Mobile Markets bring nutritious food and fun to young and old

Leo Perez, center, Oklahoma State University Extension educator, special projects, helps senior residents in Haskell, Oklahoma, select locally grown fruits and vegetables during the downtown Mobile Market. (Photo by Mitchell Alcala, Oklahoma State University Agriculture.)

Pop-up Mobile Markets were a big hit in nine Oklahoma communities this summer thanks to Oklahoma State University Extension and partnering agencies.

The Mobile Markets were hosted in Stilwell, Muskogee, Webber Falls, Porum, Haskell, Boynton, Westville, Taft and Warner through October. The markets in Muskogee were available to Head Start students while the others were open to senior adults. Partnering agencies included Healthy Oklahoma Nutrition Alliance, Eastern Oklahoma Development District’s Area Agency on Aging, Muskogee County Health Department, Cherokee Nation, Muskogee and Adair counties’ TSET Healthy Living Programs and OSU Extension’s High Obesity Program.

“The purpose behind the Mobile Markets was to break down barriers and increase access to healthy foods in these rural communities,” said Leo Perez, Oklahoma State University Extension educator, special projects. “The Mobile Markets get fresh produce directly into the hands of senior citizens. There are a lot of health benefits of having a diet rich in fresh fruits and vegetables.”

Perez said the markets distributed a total of 8,371 pounds of locally sourced produce and beef during the summer.

Selections at the Mobile Market included sweet potatoes, watermelon, cantaloupe, peaches, okra, red potatoes, green beans, squash, zucchini, corn, butternut squash, tomatoes and either ground beef or beef patties. The Eastern Oklahoma Development District’s Area Agency on Aging provided each market visitor with $15 in Market Bucks to spend on the foods of their choice, said Marissa Proctor, the agency’s social services specialist.

“This market in Haskell is one of six markets we host in Muskogee County,” she said. “These residents don’t have access to fresh foods like they do in bigger communities, and they appreciate what we have to offer at the Mobile Markets. Plus, coming to the market has helped them with social isolation.”

Haskell resident Betty Rogers participated in the Mobile Markets all summer. She said she used her Market Bucks for meat, and she always picked up some of her favorites, including tomatoes and okra.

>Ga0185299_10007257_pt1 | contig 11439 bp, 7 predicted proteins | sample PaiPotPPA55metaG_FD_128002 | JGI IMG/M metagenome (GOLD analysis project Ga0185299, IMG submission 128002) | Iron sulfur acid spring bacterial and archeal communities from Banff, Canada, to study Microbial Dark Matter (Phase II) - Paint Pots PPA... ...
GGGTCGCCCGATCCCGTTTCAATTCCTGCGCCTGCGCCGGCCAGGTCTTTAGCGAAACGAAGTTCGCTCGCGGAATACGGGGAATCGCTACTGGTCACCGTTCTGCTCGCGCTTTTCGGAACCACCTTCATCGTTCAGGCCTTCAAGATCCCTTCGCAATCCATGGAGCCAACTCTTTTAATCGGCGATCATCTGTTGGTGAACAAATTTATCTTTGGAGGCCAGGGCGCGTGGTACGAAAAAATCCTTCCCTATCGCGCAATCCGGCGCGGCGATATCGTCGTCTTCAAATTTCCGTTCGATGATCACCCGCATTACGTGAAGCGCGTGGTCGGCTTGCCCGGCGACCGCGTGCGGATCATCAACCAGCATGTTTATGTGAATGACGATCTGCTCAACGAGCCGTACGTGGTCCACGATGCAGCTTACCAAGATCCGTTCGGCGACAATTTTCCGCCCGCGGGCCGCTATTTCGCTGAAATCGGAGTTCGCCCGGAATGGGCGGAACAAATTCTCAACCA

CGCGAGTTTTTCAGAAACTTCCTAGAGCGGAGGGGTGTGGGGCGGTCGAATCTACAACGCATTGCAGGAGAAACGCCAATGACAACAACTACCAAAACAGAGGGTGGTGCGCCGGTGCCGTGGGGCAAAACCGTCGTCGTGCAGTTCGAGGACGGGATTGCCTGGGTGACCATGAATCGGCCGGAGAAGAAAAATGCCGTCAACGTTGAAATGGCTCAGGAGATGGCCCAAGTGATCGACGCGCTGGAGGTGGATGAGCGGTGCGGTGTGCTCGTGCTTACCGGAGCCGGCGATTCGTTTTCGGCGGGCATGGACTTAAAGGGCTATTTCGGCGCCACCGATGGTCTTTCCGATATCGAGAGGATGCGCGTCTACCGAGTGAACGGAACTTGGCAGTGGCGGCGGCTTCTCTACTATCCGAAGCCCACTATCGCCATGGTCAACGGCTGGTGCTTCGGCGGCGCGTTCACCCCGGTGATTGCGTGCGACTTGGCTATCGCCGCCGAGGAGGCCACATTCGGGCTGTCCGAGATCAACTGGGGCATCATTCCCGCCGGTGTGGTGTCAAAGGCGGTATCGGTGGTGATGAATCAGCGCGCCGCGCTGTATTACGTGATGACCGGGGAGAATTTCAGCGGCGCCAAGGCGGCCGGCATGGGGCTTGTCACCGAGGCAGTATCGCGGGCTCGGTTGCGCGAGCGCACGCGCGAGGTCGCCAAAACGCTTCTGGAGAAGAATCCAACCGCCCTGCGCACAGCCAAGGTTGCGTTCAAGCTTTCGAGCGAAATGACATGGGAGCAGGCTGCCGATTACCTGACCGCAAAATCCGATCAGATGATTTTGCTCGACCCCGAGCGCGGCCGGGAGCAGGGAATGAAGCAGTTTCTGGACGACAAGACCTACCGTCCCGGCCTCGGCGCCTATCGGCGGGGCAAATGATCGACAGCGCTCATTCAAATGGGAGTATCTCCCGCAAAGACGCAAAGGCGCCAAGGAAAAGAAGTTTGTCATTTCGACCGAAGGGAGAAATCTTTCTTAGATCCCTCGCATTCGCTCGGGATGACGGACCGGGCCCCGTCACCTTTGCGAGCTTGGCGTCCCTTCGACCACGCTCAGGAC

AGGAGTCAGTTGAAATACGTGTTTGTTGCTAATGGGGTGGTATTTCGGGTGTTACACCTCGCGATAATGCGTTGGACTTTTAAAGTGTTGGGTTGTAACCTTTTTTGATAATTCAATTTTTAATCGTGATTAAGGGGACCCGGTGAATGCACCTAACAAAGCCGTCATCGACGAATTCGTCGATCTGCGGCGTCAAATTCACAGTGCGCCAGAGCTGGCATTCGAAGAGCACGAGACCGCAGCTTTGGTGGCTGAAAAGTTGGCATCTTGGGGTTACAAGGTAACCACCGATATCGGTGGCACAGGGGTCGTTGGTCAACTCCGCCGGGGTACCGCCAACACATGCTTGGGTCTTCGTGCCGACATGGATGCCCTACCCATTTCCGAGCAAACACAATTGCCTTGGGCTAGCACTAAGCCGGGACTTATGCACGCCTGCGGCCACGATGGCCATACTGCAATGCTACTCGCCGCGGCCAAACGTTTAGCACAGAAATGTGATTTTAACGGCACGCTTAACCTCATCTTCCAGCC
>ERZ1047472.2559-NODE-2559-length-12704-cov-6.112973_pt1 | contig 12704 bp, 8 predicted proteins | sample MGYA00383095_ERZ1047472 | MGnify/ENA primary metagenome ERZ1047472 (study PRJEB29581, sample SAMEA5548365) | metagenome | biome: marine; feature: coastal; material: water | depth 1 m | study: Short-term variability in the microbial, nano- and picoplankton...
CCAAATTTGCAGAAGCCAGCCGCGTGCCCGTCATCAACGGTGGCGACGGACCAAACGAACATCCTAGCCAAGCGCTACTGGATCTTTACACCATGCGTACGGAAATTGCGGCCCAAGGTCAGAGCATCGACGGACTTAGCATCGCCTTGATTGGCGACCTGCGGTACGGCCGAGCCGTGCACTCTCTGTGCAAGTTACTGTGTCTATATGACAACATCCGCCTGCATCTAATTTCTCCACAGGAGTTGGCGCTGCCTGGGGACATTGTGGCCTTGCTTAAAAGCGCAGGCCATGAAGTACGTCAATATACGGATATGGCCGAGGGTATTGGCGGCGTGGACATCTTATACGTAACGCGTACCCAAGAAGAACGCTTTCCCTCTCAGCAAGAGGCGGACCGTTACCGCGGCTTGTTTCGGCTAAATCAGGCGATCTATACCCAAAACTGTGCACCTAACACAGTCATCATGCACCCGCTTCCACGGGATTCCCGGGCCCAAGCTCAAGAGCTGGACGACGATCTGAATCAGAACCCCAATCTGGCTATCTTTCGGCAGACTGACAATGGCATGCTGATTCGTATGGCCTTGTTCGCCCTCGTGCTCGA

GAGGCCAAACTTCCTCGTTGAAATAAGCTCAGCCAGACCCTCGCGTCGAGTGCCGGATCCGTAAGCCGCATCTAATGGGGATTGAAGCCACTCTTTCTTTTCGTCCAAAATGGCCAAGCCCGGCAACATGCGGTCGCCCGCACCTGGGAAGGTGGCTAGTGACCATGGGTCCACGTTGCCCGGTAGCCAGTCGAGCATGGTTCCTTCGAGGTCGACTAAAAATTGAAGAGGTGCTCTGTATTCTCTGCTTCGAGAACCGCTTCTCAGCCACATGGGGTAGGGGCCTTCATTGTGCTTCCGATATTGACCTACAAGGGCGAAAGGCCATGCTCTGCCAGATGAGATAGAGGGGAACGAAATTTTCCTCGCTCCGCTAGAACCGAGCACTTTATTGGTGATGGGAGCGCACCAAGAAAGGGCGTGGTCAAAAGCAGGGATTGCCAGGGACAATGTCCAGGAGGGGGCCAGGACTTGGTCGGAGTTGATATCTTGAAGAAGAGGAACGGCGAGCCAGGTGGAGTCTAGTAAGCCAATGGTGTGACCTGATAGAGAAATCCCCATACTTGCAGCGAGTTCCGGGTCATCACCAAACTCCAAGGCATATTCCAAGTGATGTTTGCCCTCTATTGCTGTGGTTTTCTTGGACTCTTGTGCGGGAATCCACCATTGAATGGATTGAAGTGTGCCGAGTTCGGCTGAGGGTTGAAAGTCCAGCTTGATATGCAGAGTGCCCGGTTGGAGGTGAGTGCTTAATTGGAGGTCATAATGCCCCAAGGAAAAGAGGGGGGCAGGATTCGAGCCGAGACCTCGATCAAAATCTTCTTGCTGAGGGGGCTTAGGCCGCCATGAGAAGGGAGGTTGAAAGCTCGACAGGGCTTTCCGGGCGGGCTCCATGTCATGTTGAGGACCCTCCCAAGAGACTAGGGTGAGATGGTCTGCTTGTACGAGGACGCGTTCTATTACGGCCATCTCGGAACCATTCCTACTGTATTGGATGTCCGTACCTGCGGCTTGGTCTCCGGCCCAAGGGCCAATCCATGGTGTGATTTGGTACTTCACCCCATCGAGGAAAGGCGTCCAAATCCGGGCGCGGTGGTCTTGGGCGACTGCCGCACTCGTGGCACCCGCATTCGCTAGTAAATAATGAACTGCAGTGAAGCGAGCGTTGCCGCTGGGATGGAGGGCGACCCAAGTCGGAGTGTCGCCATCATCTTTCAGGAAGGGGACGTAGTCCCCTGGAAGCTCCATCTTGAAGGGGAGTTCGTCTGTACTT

“This is a very good program because it isn’t just about getting the food; we get to fellowship with the young people who run it and with each other,” Rogers said. “We get recipes and ideas on how to use the food. The people are so nice and helpful. I just love it.”

Lacey Wallace, High Obesity Program manager in the Northeast District Extension office, said the Mobile Market’s offering of fresh foods complemented a valuable social outlet for senior citizens.

“People would line up early each time and it was great for social interaction,” Wallace said.

Lainey Porter, president of the Healthy Oklahoma Nutrition Alliance, acquired the fruits, vegetables and meat from local growers and producers.

“This has been a great outlet for the producers who provided the fruits, vegetables and beef,” she said. “The seniors participating appreciate and value the foods that were provided. It has been fun to hear them talk about nostalgic recipes such as patty pan squash.”

The synergy of the partnering groups working together is part of what makes the Mobile Markets so successful, said Tiffany Tolbert of the Muskogee County Health Department.

“We work together and understand we all have to step up and make it happen,” Tolbert said. “Some of the communities we serve don’t have a local grocery store or affordable options, so it’s important to bring fresh produce to these areas. Everyone has the right to have access to healthy food that’s affordable.”

Janice Hermann, OSU Extension nutrition specialist, said an internal OSU Extension grant funded a food safety component of the Mobile Markets in which participants received a handy kitchen tool at no cost.

“Each of the Mobile Markets had a food safety message for the participants,” Hermann said. “Eating nutritious foods is important, but food safety also plays a role in good health.”

Hermann presented information on four basic kitchen safety rules, including cleaning fruits and vegetables, using separate cutting boards for meats and fresh produce, cooking to proper internal temperatures and chilling. Visitors to the markets received a different kitchen utensil each month, including a vegetable scrubber, small cutting board, food thermometer and refrigerator thermometer.

“This work would not be possible without all of the support from our community partners, and we’re proud of our teams’ efforts and the impact we made this season,” Perez said.

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